Bryson DeChambeau, the 'scientist' who has revolutionized golf

Bryson DeChambeau, the 'scientist' who has revolutionized golf

The crazy experiments of this physics lover have gone from being laughed at to granting him his first 'major'.

Bryson DeChambeau, the 'scientist' who has revolutionized golf

Few took American athlete Dick Fosbury seriously when he was studying the formula for breaking the high jump bar with bizarre techniques in college. When he won the gold medal by exceeding 2.24 meters at the 1968 Olympic Games in Mexico, he did so, breaking the bar on his back for the first time. Since then, the jumping system known by his surname has been adopted around the world and the high jump has changed forever. Californian Bryson DeChambeau (1993) has been looking for perfection in golf since he could remember . He looked for it in physics, in mathematics, in history, in any factor that might contribute to improving his game and, as happened to Fosbury, many did not take him seriously. Until Sunday, when he won the US Open , his first major , and claimed every one of his follies.

At the age of 17, DeChambeau built his first golf clubs , bought the material and assembled each club himself, investigating the length of the shafts, the lie , the loft … He spent hours in his workshop improvising different tests. Like all geniuses, there are eccentricities that exceed the logic of mortals, such as his obsession as an amateur to be able to sign autographs with his left hand while being right-handed. He did it in the opposite direction with perfect calligraphy. He spent years practicing and the few who have that reverse autograph are in luck, because his price has skyrocketed.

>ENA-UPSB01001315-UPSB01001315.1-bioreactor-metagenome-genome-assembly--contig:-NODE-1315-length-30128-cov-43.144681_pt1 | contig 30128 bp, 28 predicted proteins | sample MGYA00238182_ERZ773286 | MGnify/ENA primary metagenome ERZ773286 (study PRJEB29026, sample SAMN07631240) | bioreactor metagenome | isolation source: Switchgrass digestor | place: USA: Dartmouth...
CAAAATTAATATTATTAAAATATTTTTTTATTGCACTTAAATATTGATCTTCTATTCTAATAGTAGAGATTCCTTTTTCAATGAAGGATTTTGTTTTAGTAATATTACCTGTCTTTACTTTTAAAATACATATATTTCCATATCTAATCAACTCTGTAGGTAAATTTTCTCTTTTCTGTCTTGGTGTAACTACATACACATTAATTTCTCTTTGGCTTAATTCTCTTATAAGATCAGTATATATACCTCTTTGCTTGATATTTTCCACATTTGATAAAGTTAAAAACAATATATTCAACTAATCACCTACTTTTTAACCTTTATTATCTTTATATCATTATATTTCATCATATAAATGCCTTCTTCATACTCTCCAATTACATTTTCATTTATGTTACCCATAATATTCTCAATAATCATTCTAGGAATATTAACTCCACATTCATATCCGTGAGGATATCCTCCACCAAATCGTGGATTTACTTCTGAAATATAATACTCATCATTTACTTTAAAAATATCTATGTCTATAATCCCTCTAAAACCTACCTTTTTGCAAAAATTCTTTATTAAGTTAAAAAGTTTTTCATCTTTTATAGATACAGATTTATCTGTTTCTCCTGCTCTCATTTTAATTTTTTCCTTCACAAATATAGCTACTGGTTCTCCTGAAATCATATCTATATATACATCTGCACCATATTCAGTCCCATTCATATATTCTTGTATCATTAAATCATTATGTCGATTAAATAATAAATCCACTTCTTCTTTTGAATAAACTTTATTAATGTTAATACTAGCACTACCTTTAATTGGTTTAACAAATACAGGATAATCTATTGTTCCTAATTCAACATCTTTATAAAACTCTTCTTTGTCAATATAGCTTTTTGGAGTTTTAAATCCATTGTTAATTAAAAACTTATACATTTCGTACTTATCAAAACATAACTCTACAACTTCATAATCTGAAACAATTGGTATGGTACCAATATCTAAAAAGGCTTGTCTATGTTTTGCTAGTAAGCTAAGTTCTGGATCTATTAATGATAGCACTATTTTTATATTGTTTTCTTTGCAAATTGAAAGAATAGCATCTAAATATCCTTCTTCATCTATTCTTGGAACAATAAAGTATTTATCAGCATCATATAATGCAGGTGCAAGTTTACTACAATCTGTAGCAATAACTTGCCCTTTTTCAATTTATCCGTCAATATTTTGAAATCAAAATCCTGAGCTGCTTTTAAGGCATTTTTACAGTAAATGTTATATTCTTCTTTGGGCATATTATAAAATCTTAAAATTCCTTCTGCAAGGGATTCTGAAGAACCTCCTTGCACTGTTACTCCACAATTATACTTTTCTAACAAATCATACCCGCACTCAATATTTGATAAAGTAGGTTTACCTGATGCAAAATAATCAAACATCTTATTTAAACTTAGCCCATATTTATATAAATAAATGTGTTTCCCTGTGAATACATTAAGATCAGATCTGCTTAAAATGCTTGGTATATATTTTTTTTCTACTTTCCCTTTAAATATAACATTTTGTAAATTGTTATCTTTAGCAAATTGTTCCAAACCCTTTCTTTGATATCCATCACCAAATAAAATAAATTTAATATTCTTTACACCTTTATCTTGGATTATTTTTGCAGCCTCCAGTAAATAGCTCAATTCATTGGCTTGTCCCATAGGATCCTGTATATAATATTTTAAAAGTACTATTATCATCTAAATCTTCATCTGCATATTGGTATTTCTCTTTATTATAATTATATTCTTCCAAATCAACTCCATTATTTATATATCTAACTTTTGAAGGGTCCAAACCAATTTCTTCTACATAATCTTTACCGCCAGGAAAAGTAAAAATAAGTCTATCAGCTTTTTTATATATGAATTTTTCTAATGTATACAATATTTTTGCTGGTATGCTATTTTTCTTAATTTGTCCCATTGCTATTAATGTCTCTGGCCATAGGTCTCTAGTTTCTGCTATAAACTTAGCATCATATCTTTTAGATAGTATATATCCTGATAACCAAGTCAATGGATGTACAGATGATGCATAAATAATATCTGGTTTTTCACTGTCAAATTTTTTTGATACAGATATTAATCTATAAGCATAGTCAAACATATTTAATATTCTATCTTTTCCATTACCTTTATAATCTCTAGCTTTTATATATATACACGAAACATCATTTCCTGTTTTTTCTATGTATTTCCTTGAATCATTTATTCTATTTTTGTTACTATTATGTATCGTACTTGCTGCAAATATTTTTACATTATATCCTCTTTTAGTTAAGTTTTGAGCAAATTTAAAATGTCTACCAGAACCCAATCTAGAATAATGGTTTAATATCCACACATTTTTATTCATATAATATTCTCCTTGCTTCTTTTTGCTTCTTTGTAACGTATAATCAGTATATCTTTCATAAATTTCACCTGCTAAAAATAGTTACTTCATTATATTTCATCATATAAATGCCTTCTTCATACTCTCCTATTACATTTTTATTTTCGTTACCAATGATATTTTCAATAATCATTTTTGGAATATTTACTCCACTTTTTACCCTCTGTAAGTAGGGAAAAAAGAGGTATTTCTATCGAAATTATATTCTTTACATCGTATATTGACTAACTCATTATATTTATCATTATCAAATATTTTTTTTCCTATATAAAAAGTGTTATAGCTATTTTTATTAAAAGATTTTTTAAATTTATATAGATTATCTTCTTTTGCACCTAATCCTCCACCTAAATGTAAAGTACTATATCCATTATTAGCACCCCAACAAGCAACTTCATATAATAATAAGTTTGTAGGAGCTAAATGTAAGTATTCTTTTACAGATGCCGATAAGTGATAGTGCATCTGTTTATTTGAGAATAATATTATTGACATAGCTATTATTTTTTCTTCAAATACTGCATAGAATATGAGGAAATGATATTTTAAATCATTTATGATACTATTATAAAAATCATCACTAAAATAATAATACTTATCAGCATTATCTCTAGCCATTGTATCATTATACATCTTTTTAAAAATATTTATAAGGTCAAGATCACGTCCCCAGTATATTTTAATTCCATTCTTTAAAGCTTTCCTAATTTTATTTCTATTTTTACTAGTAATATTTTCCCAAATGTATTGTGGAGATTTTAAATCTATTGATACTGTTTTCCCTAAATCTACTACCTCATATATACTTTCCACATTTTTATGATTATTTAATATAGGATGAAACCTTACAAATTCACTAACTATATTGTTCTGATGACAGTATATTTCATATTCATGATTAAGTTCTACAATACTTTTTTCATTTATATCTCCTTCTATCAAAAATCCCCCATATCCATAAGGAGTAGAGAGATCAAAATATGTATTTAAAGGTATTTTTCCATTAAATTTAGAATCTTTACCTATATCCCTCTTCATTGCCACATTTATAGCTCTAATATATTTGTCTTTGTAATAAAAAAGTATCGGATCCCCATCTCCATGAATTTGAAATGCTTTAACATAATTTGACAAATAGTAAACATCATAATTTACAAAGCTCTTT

The first great earthquake with which he moved the traditional foundations of golf came with his step to professionalism. Bryson appeared in the fields with a very peculiar bag of clubs , where all the irons were the same length (normally it varies depending on the type of iron). At the end of the 2016 season, DeChambeau began to kick with a particular style reminiscent of cricket, facing the ball and not in profile.

Calculate distances

The new technique caused a new headache for the leaders of golf, who ended up forbidding the use of this way of kicking. Years later he appeared with a compass on the yardage book with which he apparently refined when calculating distances. Again the USGA caught his attention and prohibited the use of “any artificial elements or unusual equipment that could aid the game.”

Bryson was a genius at algebra in high school and his sticks are decorated with mathematical formulas. At university he studied Physics and conscientiously analyzes conditioning factors, such as atmospheric pressure, which can influence his game and the flight of the ball. For his training, he has been seen using all kinds of gadgets: from training on the tightrope, to enhance balance, to using a machine with which he measures the speed with which he has to kick on the greens .

Four eggs for breakfast

“If I put a 12-meter putt and the machine tells me that the ball must travel at a speed of 10.1 miles per hour, it is data that helps my brain to be safer in moments of pressure,” he explained after his crushing Sunday's win at Winged Foot.

The penultimate revolution came with his own physique : he has put on 20 kilos in nine months and works hard in the gym to achieve the physique of a heavyweight boxer, with the difference that he is able to move his body at surprising speeds to send the ball to improbable distances. A strategy that until now produced more mockery than admiration. Surely from today there will be players who have already included four fried eggs in their breakfast or protein shakes (the DeChambeau diet) with the aim of looking like the winner of the US Open. “I think I have changed the way many people see the game,” he said with the trophy. Reason is not lacking.

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